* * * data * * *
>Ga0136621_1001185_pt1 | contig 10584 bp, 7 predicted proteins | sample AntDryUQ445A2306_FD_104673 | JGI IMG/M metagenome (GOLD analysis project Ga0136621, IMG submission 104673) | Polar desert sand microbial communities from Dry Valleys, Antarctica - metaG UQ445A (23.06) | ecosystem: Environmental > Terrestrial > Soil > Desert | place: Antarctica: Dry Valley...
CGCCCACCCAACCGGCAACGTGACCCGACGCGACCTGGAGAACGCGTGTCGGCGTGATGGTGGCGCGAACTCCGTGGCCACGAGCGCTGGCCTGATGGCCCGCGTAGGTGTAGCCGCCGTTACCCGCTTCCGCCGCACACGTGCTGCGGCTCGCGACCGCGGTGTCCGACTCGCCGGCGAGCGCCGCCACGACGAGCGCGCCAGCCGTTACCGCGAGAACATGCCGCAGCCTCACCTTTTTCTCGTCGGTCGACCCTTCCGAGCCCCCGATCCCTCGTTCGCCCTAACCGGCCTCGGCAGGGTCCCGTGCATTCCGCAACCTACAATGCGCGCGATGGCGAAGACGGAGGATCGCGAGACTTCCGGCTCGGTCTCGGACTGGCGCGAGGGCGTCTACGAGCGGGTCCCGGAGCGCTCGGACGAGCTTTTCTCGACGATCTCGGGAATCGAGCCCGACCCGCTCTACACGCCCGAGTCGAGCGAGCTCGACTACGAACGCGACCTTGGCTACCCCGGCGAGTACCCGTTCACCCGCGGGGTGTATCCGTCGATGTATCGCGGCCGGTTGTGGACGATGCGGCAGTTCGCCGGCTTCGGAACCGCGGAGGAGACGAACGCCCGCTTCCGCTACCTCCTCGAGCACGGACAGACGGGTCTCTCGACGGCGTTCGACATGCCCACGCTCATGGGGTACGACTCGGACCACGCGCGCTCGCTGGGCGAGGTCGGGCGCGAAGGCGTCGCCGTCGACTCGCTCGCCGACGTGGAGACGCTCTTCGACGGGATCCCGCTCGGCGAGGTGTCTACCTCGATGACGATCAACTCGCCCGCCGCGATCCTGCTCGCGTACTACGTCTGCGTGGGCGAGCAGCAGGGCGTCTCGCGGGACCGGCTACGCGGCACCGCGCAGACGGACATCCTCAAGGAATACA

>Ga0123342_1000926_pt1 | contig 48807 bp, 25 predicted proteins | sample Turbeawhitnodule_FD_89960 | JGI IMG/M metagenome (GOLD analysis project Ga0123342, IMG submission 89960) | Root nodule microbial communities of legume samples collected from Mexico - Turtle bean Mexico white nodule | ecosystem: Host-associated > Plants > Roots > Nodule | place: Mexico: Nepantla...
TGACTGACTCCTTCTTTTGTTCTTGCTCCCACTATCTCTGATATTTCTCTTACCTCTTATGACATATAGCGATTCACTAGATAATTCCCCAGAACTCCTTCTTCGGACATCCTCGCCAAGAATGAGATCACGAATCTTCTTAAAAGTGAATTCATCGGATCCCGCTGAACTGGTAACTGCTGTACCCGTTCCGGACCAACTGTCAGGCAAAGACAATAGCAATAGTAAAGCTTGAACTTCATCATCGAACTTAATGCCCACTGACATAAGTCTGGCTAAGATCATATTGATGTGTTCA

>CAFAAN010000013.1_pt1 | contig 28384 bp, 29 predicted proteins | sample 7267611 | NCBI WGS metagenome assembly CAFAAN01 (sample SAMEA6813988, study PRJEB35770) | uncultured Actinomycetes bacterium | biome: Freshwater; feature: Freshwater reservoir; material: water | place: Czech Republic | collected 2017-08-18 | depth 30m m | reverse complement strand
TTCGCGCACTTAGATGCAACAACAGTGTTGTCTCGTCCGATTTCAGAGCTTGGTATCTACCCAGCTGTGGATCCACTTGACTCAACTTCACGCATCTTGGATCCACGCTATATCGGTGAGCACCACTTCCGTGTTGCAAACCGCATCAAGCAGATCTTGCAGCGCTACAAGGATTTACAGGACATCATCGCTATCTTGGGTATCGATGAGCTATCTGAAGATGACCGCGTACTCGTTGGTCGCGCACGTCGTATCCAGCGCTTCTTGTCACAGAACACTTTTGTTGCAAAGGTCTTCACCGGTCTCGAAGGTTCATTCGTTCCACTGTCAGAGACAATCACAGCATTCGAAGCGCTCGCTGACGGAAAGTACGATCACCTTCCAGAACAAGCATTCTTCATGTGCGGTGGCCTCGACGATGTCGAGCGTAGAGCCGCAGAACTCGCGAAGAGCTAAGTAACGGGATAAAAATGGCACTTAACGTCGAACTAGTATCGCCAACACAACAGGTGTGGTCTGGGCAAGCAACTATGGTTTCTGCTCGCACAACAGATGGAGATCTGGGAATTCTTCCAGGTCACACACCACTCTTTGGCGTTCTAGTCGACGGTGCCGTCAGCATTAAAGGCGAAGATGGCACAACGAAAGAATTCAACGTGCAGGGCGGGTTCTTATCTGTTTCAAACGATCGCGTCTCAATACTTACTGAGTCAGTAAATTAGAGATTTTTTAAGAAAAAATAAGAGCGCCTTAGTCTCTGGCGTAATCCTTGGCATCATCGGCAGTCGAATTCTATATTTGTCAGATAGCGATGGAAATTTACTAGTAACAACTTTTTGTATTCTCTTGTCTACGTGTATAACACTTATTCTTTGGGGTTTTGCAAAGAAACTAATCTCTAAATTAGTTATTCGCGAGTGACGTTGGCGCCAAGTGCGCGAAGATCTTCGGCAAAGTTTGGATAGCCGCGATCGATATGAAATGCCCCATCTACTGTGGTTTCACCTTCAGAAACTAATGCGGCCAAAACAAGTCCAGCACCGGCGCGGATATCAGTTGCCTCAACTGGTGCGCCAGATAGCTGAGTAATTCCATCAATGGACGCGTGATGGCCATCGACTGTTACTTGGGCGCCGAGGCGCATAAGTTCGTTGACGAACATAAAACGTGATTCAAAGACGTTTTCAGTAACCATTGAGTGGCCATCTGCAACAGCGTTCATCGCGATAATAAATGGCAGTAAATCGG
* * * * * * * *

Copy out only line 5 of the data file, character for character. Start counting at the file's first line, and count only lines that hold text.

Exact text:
>CAFAAN010000013.1_pt1 | contig 28384 bp, 29 predicted proteins | sample 7267611 | NCBI WGS metagenome assembly CAFAAN01 (sample SAMEA6813988, study PRJEB35770) | uncultured Actinomycetes bacterium | biome: Freshwater; feature: Freshwater reservoir; material: water | place: Czech Republic | collected 2017-08-18 | depth 30m m | reverse complement strand